MONDAY, Nov. 19 (HealthDay News) -- Do you know a happy kid? Good news: He or she is more likely than an unhappy child to be more affluent later in life.
So finds a new study that links well-being in American adolescents to greater wealth by the time they reach 30.
The research doesn't definitively prove that happy kids have a better chance of making more money when they grow up. And it's not clear if inheriting money -- or marrying into it -- could be important factors.
Still, the findings do suggest the value of creating happy environments for children, said study co-author Andrew Oswald, a professor of economics at the University of Warwick in the United Kingdom. "If you take our work at face value, it suggests that if you could make young Americans happier, then they would later become richer. It is possible that could work for a whole economy. A happier U.S. would translate, eventually, into a richer one."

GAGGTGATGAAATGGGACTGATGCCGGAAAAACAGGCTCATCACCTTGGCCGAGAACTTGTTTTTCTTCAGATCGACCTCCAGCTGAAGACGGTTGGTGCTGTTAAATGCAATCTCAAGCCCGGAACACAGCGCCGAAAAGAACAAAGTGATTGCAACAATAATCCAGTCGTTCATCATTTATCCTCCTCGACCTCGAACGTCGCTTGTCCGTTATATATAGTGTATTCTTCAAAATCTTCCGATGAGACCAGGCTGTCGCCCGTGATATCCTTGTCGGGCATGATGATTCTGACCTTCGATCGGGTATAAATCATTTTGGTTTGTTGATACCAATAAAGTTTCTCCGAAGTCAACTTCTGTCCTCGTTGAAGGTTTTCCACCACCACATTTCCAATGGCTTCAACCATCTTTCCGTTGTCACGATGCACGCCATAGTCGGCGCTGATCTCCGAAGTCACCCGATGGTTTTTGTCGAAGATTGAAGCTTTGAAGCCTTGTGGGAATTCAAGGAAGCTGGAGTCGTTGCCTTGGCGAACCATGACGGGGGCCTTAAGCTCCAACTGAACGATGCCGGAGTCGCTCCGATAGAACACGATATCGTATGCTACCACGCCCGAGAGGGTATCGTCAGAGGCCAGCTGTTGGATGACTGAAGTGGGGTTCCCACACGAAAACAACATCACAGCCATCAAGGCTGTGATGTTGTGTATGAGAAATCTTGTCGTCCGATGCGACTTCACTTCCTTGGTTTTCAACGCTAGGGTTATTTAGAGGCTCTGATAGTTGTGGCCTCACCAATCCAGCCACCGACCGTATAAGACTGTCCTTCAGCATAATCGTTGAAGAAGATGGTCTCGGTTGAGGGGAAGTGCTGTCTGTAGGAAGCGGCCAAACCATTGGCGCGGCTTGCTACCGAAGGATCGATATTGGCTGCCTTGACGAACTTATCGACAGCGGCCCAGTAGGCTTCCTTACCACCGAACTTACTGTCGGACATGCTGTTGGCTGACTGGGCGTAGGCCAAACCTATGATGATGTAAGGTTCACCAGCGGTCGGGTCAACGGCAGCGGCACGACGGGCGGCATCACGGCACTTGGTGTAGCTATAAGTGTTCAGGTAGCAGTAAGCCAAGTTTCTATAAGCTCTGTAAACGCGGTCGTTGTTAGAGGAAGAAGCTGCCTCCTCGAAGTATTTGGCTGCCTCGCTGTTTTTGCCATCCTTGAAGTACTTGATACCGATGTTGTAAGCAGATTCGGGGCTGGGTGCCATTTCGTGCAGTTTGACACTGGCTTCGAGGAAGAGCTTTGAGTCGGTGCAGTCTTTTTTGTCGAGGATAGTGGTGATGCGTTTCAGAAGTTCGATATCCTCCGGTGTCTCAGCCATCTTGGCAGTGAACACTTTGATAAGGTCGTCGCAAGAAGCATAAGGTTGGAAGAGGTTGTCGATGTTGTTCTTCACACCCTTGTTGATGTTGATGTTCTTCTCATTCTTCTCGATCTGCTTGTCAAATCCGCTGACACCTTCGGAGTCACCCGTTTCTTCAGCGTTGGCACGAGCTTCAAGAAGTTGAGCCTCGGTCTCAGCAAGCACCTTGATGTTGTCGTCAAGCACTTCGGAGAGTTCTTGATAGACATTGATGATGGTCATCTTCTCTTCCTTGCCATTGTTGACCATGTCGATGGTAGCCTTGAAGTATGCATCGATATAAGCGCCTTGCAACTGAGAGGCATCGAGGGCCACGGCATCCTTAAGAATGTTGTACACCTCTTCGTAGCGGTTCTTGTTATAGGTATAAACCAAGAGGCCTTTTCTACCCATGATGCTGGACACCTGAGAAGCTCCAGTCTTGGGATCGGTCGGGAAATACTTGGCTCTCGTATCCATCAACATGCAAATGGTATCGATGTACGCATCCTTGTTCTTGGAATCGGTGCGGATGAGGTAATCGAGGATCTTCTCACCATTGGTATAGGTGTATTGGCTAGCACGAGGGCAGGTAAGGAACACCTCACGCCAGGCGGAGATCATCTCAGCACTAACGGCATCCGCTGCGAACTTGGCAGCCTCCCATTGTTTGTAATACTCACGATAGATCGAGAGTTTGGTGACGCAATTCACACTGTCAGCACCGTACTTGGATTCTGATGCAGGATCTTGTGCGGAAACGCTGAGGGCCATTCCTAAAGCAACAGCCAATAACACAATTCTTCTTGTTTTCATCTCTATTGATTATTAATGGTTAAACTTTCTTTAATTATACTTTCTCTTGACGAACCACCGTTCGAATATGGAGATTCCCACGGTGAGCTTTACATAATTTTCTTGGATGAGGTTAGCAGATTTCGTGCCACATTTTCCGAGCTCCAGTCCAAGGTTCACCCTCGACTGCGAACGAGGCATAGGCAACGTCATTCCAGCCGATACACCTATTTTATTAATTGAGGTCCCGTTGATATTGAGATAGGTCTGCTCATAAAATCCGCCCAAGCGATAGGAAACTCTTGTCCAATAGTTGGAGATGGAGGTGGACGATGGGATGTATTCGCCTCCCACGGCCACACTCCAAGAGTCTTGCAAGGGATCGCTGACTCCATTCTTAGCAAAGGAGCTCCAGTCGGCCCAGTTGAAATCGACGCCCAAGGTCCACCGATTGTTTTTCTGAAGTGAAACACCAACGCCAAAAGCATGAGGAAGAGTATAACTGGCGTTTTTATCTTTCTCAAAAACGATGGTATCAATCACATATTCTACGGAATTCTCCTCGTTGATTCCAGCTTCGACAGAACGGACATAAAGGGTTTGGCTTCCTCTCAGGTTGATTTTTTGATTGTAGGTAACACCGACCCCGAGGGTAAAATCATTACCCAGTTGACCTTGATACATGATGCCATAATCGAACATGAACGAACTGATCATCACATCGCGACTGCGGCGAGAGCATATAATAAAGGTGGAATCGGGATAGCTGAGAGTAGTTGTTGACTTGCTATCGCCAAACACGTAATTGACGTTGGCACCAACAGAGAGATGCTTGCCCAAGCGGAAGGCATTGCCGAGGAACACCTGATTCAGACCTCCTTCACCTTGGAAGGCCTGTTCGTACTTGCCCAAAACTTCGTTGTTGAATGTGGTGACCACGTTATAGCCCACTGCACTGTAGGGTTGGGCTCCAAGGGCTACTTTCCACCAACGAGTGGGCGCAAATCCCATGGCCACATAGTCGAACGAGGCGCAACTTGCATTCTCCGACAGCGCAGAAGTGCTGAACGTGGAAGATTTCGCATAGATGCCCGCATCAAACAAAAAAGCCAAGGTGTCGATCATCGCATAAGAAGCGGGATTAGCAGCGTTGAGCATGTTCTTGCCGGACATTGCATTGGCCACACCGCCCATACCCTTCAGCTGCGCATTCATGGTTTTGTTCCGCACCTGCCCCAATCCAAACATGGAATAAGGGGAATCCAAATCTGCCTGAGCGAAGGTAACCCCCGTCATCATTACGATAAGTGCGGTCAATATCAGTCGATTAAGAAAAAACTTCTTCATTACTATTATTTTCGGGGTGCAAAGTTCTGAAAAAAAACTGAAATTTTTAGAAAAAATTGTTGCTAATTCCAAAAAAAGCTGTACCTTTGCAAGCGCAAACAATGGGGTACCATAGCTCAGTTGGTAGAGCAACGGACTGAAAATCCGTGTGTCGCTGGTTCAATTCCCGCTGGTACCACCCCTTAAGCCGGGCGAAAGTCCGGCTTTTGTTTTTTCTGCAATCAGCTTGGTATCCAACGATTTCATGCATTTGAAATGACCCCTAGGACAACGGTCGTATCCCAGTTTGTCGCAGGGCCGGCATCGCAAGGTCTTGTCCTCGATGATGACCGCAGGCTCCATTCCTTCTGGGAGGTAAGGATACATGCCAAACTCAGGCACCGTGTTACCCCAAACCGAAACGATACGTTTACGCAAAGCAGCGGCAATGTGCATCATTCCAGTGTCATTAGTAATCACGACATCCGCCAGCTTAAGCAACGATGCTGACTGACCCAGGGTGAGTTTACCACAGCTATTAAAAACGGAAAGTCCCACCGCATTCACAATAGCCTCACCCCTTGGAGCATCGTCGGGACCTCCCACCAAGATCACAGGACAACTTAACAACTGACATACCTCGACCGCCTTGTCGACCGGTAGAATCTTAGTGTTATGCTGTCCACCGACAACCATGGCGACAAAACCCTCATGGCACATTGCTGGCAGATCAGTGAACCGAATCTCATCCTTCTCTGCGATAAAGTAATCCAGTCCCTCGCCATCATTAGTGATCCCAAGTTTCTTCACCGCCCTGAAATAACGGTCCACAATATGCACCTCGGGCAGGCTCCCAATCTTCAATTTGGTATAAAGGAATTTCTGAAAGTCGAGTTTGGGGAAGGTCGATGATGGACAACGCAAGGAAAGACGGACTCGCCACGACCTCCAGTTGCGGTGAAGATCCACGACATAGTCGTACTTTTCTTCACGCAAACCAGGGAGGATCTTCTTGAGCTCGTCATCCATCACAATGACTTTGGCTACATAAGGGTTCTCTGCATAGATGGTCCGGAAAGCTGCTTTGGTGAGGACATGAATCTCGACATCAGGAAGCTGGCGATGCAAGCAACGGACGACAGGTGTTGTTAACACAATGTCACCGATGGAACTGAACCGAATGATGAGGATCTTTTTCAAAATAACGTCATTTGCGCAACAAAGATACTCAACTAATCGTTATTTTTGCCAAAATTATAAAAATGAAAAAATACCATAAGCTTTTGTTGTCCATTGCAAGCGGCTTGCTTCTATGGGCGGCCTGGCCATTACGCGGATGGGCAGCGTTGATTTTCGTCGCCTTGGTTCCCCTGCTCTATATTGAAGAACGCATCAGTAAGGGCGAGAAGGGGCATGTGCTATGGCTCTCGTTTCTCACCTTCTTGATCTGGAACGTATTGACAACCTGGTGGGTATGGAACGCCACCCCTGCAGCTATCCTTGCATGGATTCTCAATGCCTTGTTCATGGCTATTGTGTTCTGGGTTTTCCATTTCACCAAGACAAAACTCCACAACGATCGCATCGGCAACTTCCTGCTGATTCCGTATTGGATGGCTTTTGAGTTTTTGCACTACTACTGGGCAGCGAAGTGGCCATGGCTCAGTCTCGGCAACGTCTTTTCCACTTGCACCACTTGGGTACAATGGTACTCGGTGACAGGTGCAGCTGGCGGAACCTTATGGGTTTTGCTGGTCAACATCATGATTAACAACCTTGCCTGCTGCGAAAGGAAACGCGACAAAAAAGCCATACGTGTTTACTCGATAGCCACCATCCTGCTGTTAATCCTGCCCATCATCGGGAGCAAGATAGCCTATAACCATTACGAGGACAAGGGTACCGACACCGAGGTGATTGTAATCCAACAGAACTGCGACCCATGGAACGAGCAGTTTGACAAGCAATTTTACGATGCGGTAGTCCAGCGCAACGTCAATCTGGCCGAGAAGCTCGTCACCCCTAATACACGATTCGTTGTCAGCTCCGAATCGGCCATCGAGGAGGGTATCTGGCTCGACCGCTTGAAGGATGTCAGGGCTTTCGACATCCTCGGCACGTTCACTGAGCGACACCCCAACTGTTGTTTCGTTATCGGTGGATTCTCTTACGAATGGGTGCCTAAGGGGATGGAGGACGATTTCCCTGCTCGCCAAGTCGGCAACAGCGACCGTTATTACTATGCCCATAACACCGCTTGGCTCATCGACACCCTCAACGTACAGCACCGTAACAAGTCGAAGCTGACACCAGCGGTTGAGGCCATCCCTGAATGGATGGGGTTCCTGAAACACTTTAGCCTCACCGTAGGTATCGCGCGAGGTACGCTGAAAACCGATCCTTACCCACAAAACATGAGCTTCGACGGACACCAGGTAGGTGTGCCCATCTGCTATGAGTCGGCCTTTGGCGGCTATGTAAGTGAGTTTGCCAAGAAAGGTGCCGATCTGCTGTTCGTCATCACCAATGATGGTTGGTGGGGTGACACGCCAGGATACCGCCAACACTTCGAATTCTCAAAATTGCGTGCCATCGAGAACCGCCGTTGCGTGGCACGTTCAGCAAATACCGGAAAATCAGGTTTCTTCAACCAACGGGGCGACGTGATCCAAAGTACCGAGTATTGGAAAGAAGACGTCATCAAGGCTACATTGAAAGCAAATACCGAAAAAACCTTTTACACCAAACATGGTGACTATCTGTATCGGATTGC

The researchers launched the study to "figure out what happiness actually does," Oswald said. "We might think that human happiness is important in itself as a goal, but does it cause other things, perhaps other good things?"
To find out, the researchers examined a research project that tracked U.S. kids from grades 7 to 12 into adulthood. Researchers last interviewed the remaining participants -- almost 16,000 people -- in 2008.
Overall, those who said they were very unhappy as adolescents had incomes around age 29 that were 30 percent below the average, the study found. On the other hand, those who said they were very happy as kids had incomes that were 10 percent above the average.
The researchers found a connection between happiness and later wealth even after adjusting the statistics so they wouldn't be thrown off by larger or smaller numbers of participants who were of certain ages, genders, IQs and ethnicities, among other factors.
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